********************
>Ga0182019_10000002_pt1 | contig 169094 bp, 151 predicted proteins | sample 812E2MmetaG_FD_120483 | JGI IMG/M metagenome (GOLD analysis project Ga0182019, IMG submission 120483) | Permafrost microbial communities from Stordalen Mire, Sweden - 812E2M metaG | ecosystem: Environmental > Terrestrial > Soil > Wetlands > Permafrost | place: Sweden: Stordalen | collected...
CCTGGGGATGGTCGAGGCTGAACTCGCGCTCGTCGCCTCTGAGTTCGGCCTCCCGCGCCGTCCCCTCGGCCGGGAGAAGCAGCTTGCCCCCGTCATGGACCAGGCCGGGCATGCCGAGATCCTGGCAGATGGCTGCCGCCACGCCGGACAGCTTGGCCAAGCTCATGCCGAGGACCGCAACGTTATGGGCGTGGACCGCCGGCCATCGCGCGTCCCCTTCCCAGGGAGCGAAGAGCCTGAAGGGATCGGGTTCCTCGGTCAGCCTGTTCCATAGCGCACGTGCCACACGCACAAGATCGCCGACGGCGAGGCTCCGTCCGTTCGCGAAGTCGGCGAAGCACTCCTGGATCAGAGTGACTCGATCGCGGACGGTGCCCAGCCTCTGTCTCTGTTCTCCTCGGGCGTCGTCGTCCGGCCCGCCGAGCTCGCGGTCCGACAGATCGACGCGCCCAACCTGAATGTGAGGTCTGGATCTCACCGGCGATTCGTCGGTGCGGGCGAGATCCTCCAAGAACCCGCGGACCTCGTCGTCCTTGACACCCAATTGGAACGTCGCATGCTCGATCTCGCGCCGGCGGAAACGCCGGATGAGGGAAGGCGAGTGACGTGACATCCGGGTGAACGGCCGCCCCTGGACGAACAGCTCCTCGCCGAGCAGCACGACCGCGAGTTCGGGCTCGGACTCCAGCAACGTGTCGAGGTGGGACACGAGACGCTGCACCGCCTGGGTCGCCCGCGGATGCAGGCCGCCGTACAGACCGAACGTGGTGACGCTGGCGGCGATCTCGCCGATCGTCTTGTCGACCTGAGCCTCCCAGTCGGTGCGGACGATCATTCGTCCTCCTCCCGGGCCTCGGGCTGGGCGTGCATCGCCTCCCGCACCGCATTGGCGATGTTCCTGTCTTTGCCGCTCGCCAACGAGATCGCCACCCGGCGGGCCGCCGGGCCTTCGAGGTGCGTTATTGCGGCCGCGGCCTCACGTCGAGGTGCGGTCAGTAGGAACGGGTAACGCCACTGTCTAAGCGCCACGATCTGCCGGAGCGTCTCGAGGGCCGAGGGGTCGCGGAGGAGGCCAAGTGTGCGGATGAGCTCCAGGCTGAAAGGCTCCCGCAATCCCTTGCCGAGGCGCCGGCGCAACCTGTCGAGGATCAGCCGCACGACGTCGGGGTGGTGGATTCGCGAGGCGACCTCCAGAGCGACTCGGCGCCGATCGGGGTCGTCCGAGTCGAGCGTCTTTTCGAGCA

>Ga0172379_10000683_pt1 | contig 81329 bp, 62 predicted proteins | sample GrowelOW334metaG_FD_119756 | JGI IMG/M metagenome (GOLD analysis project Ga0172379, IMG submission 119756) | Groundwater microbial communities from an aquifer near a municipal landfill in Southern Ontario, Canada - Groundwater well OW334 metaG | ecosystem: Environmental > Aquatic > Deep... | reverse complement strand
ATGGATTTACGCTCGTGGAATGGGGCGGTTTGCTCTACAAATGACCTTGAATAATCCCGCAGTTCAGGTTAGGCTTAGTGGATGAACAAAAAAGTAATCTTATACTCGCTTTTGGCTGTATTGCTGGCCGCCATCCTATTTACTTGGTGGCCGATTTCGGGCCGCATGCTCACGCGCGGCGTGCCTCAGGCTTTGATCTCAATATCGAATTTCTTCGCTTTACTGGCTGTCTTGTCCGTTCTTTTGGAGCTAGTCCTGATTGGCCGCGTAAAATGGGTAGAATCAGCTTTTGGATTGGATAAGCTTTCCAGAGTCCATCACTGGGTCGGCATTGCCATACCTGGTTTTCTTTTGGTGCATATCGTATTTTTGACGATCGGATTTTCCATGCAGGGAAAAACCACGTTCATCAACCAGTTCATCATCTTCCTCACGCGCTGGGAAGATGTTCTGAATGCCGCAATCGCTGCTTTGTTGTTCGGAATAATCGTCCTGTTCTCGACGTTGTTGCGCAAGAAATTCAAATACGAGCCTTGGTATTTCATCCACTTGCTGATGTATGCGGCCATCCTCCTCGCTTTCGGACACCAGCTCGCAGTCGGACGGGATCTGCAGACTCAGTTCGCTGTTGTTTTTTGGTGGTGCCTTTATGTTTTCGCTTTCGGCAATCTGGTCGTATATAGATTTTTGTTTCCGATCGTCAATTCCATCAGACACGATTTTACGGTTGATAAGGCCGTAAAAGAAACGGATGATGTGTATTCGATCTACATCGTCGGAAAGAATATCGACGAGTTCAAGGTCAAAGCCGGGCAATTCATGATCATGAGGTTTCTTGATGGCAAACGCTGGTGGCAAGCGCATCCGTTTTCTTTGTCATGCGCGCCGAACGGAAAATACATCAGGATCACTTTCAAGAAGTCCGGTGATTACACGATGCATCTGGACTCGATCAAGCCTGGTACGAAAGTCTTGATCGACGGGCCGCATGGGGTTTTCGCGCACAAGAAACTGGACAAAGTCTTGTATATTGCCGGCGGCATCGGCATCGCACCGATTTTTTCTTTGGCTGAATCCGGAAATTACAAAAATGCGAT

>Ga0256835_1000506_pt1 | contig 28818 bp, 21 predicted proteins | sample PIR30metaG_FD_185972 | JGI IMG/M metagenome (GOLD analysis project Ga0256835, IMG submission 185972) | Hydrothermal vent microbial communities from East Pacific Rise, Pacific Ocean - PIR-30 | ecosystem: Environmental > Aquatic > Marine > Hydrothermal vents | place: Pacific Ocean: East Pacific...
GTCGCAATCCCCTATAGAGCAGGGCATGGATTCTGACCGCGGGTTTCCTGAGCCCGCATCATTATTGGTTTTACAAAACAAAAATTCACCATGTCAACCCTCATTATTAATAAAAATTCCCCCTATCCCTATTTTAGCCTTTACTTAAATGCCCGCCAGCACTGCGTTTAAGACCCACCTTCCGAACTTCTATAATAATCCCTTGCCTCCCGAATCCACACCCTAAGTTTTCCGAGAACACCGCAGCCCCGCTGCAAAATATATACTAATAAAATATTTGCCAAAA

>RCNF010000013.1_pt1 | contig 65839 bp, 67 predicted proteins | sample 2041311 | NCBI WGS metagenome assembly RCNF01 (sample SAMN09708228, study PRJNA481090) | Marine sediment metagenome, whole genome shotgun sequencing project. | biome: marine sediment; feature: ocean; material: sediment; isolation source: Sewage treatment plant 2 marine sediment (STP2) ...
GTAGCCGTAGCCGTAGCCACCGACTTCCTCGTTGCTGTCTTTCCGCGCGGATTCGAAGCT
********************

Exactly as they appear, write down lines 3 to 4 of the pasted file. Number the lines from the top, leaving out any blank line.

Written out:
>Ga0172379_10000683_pt1 | contig 81329 bp, 62 predicted proteins | sample GrowelOW334metaG_FD_119756 | JGI IMG/M metagenome (GOLD analysis project Ga0172379, IMG submission 119756) | Groundwater microbial communities from an aquifer near a municipal landfill in Southern Ontario, Canada - Groundwater well OW334 metaG | ecosystem: Environmental > Aquatic > Deep... | reverse complement strand
ATGGATTTACGCTCGTGGAATGGGGCGGTTTGCTCTACAAATGACCTTGAATAATCCCGCAGTTCAGGTTAGGCTTAGTGGATGAACAAAAAAGTAATCTTATACTCGCTTTTGGCTGTATTGCTGGCCGCCATCCTATTTACTTGGTGGCCGATTTCGGGCCGCATGCTCACGCGCGGCGTGCCTCAGGCTTTGATCTCAATATCGAATTTCTTCGCTTTACTGGCTGTCTTGTCCGTTCTTTTGGAGCTAGTCCTGATTGGCCGCGTAAAATGGGTAGAATCAGCTTTTGGATTGGATAAGCTTTCCAGAGTCCATCACTGGGTCGGCATTGCCATACCTGGTTTTCTTTTGGTGCATATCGTATTTTTGACGATCGGATTTTCCATGCAGGGAAAAACCACGTTCATCAACCAGTTCATCATCTTCCTCACGCGCTGGGAAGATGTTCTGAATGCCGCAATCGCTGCTTTGTTGTTCGGAATAATCGTCCTGTTCTCGACGTTGTTGCGCAAGAAATTCAAATACGAGCCTTGGTATTTCATCCACTTGCTGATGTATGCGGCCATCCTCCTCGCTTTCGGACACCAGCTCGCAGTCGGACGGGATCTGCAGACTCAGTTCGCTGTTGTTTTTTGGTGGTGCCTTTATGTTTTCGCTTTCGGCAATCTGGTCGTATATAGATTTTTGTTTCCGATCGTCAATTCCATCAGACACGATTTTACGGTTGATAAGGCCGTAAAAGAAACGGATGATGTGTATTCGATCTACATCGTCGGAAAGAATATCGACGAGTTCAAGGTCAAAGCCGGGCAATTCATGATCATGAGGTTTCTTGATGGCAAACGCTGGTGGCAAGCGCATCCGTTTTCTTTGTCATGCGCGCCGAACGGAAAATACATCAGGATCACTTTCAAGAAGTCCGGTGATTACACGATGCATCTGGACTCGATCAAGCCTGGTACGAAAGTCTTGATCGACGGGCCGCATGGGGTTTTCGCGCACAAGAAACTGGACAAAGTCTTGTATATTGCCGGCGGCATCGGCATCGCACCGATTTTTTCTTTGGCTGAATCCGGAAATTACAAAAATGCGAT